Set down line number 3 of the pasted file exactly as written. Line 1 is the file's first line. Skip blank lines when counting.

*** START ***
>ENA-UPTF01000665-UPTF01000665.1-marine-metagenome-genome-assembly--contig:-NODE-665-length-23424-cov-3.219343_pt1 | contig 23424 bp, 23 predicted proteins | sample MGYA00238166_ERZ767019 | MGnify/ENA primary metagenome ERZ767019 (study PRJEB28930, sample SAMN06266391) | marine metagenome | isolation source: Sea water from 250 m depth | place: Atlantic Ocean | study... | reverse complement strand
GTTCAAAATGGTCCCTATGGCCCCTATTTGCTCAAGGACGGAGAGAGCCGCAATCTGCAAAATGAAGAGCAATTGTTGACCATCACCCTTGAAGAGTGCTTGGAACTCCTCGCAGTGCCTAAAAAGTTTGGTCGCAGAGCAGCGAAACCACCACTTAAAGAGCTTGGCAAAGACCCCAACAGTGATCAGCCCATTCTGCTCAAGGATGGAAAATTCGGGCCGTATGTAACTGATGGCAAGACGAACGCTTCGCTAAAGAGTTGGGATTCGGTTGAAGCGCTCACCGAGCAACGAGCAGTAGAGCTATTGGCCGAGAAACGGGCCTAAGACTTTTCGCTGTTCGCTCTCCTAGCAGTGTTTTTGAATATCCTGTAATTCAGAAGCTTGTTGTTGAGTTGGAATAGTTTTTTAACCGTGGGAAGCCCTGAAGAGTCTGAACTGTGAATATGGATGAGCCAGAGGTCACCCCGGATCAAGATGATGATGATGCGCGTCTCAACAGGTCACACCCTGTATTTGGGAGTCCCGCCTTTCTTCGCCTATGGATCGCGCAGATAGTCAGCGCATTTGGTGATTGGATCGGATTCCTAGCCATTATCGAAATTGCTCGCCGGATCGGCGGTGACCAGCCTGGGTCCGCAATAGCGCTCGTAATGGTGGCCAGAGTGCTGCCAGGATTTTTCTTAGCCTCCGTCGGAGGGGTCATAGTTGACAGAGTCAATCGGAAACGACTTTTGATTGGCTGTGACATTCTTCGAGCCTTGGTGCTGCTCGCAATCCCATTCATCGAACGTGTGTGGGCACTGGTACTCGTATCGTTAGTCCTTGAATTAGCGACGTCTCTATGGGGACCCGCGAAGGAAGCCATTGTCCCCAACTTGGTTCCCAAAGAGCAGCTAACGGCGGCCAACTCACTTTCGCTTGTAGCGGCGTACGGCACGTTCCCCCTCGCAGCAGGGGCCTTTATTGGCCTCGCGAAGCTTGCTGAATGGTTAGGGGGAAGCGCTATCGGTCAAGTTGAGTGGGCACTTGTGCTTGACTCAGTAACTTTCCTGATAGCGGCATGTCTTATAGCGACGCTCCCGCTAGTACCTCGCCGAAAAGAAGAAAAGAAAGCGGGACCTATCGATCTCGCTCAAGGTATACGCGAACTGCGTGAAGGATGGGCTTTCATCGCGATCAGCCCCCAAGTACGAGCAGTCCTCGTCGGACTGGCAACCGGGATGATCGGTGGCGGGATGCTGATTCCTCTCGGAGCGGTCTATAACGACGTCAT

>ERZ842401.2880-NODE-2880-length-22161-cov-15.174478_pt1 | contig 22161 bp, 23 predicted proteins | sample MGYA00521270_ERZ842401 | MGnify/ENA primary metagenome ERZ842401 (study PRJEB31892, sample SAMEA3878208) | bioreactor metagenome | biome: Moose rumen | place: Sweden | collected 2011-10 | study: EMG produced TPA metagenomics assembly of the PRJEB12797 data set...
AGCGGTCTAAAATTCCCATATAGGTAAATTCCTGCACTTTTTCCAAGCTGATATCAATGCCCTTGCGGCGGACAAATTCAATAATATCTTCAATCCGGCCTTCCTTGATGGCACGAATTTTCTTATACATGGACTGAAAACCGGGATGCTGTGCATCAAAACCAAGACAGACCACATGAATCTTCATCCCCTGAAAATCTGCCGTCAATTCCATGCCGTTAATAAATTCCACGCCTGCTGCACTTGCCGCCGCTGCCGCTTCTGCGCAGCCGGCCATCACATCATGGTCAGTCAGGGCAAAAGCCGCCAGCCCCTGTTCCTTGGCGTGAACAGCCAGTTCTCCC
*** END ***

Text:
>ERZ842401.2880-NODE-2880-length-22161-cov-15.174478_pt1 | contig 22161 bp, 23 predicted proteins | sample MGYA00521270_ERZ842401 | MGnify/ENA primary metagenome ERZ842401 (study PRJEB31892, sample SAMEA3878208) | bioreactor metagenome | biome: Moose rumen | place: Sweden | collected 2011-10 | study: EMG produced TPA metagenomics assembly of the PRJEB12797 data set...